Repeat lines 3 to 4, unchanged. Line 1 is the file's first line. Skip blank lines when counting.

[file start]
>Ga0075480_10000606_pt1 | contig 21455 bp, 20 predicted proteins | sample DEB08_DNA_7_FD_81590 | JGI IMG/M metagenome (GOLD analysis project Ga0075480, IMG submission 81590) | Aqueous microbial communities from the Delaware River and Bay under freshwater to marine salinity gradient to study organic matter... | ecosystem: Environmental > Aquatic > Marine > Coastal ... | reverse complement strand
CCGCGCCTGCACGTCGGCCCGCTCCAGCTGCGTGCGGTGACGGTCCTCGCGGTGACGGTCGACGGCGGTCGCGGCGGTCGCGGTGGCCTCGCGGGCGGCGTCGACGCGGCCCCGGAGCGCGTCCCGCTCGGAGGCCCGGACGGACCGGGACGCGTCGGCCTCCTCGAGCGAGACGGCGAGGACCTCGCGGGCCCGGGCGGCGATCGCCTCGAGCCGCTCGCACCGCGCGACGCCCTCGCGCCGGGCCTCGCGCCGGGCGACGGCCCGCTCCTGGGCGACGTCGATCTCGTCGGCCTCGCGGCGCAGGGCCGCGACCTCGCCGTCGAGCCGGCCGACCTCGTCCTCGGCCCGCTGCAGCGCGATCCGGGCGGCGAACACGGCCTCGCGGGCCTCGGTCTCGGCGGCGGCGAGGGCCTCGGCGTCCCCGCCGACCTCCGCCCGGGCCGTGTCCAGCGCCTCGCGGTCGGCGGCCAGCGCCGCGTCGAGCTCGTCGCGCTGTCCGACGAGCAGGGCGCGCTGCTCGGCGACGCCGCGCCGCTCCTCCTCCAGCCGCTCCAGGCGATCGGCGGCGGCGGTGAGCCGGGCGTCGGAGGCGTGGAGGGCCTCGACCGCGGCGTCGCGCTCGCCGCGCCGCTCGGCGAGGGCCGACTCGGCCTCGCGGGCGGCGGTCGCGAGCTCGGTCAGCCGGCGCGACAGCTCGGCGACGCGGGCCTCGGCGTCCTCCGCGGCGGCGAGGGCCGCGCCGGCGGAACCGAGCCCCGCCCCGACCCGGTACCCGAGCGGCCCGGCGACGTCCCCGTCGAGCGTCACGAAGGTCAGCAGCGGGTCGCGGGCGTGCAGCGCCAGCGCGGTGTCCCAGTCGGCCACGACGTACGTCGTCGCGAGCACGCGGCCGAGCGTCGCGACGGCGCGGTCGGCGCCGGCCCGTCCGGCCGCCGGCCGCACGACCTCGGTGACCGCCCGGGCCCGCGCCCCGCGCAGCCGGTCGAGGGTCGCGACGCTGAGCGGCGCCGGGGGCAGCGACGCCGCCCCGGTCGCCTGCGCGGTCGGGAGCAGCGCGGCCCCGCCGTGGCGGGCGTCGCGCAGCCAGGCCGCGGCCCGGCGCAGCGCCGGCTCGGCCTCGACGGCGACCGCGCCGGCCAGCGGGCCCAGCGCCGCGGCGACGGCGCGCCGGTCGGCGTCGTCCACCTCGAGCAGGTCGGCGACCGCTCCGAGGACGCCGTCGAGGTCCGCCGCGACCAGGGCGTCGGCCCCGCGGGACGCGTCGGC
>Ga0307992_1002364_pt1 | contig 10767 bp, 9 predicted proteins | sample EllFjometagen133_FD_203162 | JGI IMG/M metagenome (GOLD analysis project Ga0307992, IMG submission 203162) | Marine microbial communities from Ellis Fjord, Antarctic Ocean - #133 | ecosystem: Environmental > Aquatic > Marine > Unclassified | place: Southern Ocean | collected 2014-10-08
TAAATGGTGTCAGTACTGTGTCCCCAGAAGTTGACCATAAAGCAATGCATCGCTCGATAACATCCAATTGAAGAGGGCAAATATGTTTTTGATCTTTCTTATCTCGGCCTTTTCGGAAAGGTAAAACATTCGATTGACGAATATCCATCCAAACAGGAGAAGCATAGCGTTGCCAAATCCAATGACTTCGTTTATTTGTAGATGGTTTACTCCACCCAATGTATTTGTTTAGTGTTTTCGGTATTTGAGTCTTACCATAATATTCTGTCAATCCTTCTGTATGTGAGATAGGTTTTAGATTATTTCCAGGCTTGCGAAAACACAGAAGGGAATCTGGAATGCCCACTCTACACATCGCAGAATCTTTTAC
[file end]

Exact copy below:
>Ga0307992_1002364_pt1 | contig 10767 bp, 9 predicted proteins | sample EllFjometagen133_FD_203162 | JGI IMG/M metagenome (GOLD analysis project Ga0307992, IMG submission 203162) | Marine microbial communities from Ellis Fjord, Antarctic Ocean - #133 | ecosystem: Environmental > Aquatic > Marine > Unclassified | place: Southern Ocean | collected 2014-10-08
TAAATGGTGTCAGTACTGTGTCCCCAGAAGTTGACCATAAAGCAATGCATCGCTCGATAACATCCAATTGAAGAGGGCAAATATGTTTTTGATCTTTCTTATCTCGGCCTTTTCGGAAAGGTAAAACATTCGATTGACGAATATCCATCCAAACAGGAGAAGCATAGCGTTGCCAAATCCAATGACTTCGTTTATTTGTAGATGGTTTACTCCACCCAATGTATTTGTTTAGTGTTTTCGGTATTTGAGTCTTACCATAATATTCTGTCAATCCTTCTGTATGTGAGATAGGTTTTAGATTATTTCCAGGCTTGCGAAAACACAGAAGGGAATCTGGAATGCCCACTCTACACATCGCAGAATCTTTTAC